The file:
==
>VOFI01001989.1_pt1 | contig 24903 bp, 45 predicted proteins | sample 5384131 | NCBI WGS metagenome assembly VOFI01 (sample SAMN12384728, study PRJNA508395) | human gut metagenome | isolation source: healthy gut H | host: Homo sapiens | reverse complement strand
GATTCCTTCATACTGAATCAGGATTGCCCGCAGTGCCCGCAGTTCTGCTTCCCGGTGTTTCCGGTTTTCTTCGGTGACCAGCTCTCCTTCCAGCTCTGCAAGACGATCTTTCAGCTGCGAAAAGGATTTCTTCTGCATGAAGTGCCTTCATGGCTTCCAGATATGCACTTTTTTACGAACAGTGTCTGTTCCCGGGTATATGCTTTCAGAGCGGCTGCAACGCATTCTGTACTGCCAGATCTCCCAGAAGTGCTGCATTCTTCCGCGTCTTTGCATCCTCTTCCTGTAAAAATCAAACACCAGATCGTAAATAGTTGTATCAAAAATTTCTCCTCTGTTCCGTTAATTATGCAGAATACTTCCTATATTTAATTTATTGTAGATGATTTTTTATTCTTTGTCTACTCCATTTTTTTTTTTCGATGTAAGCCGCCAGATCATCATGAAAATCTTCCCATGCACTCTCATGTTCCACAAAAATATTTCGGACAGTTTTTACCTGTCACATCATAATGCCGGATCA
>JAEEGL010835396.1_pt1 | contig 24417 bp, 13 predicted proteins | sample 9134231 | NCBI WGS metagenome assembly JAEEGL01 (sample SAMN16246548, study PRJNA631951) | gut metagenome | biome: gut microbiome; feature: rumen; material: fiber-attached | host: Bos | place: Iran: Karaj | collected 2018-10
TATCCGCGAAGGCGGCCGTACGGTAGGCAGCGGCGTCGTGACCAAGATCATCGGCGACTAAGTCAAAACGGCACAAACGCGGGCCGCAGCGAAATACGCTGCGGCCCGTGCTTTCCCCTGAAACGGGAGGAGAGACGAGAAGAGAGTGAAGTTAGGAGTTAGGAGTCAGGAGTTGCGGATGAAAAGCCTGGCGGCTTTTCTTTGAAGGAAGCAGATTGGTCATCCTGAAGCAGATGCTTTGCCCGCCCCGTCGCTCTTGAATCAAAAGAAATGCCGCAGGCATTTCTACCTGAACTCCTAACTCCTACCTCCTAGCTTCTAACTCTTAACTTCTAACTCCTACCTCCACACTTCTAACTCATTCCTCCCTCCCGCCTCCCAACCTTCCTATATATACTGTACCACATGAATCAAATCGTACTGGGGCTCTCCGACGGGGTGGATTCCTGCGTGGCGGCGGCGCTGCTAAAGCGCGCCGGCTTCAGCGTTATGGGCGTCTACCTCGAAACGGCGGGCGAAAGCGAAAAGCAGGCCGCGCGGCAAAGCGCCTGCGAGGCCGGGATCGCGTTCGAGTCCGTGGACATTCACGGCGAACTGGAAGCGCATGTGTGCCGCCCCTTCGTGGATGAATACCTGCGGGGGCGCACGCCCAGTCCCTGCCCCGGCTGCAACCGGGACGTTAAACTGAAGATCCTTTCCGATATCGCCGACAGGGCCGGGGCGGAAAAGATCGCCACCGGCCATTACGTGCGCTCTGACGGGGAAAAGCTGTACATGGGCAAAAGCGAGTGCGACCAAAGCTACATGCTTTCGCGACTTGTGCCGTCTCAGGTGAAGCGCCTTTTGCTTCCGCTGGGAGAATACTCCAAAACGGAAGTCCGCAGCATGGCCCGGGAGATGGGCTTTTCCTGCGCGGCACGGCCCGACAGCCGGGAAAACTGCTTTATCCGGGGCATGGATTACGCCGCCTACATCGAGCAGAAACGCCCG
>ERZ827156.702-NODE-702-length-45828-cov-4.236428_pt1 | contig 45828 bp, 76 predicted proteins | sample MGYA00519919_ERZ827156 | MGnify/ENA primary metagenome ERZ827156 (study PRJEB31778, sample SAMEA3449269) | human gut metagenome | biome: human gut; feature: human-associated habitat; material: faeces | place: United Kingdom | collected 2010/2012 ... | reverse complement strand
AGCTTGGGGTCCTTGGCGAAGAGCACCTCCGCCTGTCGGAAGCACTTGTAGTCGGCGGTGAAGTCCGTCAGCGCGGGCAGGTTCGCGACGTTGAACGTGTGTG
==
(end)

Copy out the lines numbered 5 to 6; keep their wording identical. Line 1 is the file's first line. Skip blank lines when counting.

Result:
>ERZ827156.702-NODE-702-length-45828-cov-4.236428_pt1 | contig 45828 bp, 76 predicted proteins | sample MGYA00519919_ERZ827156 | MGnify/ENA primary metagenome ERZ827156 (study PRJEB31778, sample SAMEA3449269) | human gut metagenome | biome: human gut; feature: human-associated habitat; material: faeces | place: United Kingdom | collected 2010/2012 ... | reverse complement strand
AGCTTGGGGTCCTTGGCGAAGAGCACCTCCGCCTGTCGGAAGCACTTGTAGTCGGCGGTGAAGTCCGTCAGCGCGGGCAGGTTCGCGACGTTGAACGTGTGTG